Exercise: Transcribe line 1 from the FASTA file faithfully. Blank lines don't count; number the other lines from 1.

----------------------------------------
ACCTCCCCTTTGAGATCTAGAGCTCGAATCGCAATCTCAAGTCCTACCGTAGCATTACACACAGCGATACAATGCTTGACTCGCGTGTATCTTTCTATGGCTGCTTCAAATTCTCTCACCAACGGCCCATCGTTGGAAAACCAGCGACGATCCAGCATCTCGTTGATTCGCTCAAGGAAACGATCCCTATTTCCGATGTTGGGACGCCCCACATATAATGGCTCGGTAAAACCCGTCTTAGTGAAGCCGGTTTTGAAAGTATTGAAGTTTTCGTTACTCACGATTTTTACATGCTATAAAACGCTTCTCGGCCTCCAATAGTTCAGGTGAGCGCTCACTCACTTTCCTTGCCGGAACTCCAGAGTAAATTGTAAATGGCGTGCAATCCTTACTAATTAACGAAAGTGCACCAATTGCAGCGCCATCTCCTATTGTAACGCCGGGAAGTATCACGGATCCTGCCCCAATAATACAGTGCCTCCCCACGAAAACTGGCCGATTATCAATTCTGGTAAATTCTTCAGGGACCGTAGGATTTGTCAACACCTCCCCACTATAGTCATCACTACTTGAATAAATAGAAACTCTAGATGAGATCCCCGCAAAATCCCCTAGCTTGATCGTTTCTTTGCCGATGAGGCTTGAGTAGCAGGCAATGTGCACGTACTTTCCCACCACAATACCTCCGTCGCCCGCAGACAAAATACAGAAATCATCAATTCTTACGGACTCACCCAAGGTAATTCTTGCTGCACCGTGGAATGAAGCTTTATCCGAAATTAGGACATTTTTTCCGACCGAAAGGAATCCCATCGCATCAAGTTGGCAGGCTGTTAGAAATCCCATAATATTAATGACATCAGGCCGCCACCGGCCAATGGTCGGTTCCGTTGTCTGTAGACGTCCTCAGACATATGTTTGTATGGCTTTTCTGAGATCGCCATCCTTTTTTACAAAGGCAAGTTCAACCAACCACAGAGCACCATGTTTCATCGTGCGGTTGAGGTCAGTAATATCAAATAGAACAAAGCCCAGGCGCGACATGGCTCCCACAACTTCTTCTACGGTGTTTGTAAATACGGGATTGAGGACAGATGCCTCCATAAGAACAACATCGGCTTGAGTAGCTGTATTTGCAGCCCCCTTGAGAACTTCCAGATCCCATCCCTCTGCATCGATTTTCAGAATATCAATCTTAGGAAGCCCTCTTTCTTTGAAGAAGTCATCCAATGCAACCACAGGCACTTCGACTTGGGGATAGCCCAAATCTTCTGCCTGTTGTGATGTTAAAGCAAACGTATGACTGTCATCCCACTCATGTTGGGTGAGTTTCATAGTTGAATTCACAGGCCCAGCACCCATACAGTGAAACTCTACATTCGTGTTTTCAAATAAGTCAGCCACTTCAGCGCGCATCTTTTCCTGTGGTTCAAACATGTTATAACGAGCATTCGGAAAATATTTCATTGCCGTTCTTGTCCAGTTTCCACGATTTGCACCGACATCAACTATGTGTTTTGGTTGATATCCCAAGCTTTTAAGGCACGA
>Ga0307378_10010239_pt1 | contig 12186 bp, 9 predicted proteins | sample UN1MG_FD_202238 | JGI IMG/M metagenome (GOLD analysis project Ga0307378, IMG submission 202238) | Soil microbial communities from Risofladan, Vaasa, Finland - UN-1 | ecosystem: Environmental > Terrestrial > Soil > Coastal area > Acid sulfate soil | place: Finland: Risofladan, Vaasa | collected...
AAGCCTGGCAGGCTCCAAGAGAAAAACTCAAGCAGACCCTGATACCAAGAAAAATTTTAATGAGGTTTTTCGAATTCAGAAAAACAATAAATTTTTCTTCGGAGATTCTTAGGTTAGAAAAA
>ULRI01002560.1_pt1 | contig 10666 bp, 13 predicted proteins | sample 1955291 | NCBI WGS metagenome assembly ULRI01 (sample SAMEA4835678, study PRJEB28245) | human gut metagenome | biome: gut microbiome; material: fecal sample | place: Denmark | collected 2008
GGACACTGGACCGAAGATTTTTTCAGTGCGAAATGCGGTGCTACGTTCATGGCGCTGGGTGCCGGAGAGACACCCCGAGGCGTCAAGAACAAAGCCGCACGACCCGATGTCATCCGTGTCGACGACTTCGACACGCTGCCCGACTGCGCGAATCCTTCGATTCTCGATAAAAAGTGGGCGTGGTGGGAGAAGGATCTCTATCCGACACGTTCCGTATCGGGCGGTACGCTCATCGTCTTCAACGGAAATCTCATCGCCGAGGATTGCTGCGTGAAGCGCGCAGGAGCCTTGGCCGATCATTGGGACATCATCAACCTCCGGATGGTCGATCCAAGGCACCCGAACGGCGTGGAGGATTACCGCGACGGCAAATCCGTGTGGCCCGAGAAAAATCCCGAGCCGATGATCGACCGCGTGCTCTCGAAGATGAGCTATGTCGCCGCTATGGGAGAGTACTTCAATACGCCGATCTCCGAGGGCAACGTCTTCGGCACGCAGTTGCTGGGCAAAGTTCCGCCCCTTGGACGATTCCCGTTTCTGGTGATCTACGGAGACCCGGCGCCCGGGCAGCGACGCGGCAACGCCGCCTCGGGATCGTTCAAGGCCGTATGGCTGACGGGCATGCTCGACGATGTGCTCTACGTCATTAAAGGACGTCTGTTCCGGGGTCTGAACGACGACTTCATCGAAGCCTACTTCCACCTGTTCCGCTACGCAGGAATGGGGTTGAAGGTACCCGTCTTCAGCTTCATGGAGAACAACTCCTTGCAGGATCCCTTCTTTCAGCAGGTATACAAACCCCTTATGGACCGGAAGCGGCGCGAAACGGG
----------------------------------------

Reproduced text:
ACCTCCCCTTTGAGATCTAGAGCTCGAATCGCAATCTCAAGTCCTACCGTAGCATTACACACAGCGATACAATGCTTGACTCGCGTGTATCTTTCTATGGCTGCTTCAAATTCTCTCACCAACGGCCCATCGTTGGAAAACCAGCGACGATCCAGCATCTCGTTGATTCGCTCAAGGAAACGATCCCTATTTCCGATGTTGGGACGCCCCACATATAATGGCTCGGTAAAACCCGTCTTAGTGAAGCCGGTTTTGAAAGTATTGAAGTTTTCGTTACTCACGATTTTTACATGCTATAAAACGCTTCTCGGCCTCCAATAGTTCAGGTGAGCGCTCACTCACTTTCCTTGCCGGAACTCCAGAGTAAATTGTAAATGGCGTGCAATCCTTACTAATTAACGAAAGTGCACCAATTGCAGCGCCATCTCCTATTGTAACGCCGGGAAGTATCACGGATCCTGCCCCAATAATACAGTGCCTCCCCACGAAAACTGGCCGATTATCAATTCTGGTAAATTCTTCAGGGACCGTAGGATTTGTCAACACCTCCCCACTATAGTCATCACTACTTGAATAAATAGAAACTCTAGATGAGATCCCCGCAAAATCCCCTAGCTTGATCGTTTCTTTGCCGATGAGGCTTGAGTAGCAGGCAATGTGCACGTACTTTCCCACCACAATACCTCCGTCGCCCGCAGACAAAATACAGAAATCATCAATTCTTACGGACTCACCCAAGGTAATTCTTGCTGCACCGTGGAATGAAGCTTTATCCGAAATTAGGACATTTTTTCCGACCGAAAGGAATCCCATCGCATCAAGTTGGCAGGCTGTTAGAAATCCCATAATATTAATGACATCAGGCCGCCACCGGCCAATGGTCGGTTCCGTTGTCTGTAGACGTCCTCAGACATATGTTTGTATGGCTTTTCTGAGATCGCCATCCTTTTTTACAAAGGCAAGTTCAACCAACCACAGAGCACCATGTTTCATCGTGCGGTTGAGGTCAGTAATATCAAATAGAACAAAGCCCAGGCGCGACATGGCTCCCACAACTTCTTCTACGGTGTTTGTAAATACGGGATTGAGGACAGATGCCTCCATAAGAACAACATCGGCTTGAGTAGCTGTATTTGCAGCCCCCTTGAGAACTTCCAGATCCCATCCCTCTGCATCGATTTTCAGAATATCAATCTTAGGAAGCCCTCTTTCTTTGAAGAAGTCATCCAATGCAACCACAGGCACTTCGACTTGGGGATAGCCCAAATCTTCTGCCTGTTGTGATGTTAAAGCAAACGTATGACTGTCATCCCACTCATGTTGGGTGAGTTTCATAGTTGAATTCACAGGCCCAGCACCCATACAGTGAAACTCTACATTCGTGTTTTCAAATAAGTCAGCCACTTCAGCGCGCATCTTTTCCTGTGGTTCAAACATGTTATAACGAGCATTCGGAAAATATTTCATTGCCGTTCTTGTCCAGTTTCCACGATTTGCACCGACATCAACTATGTGTTTTGGTTGATATCCCAAGCTTTTAAGGCACGA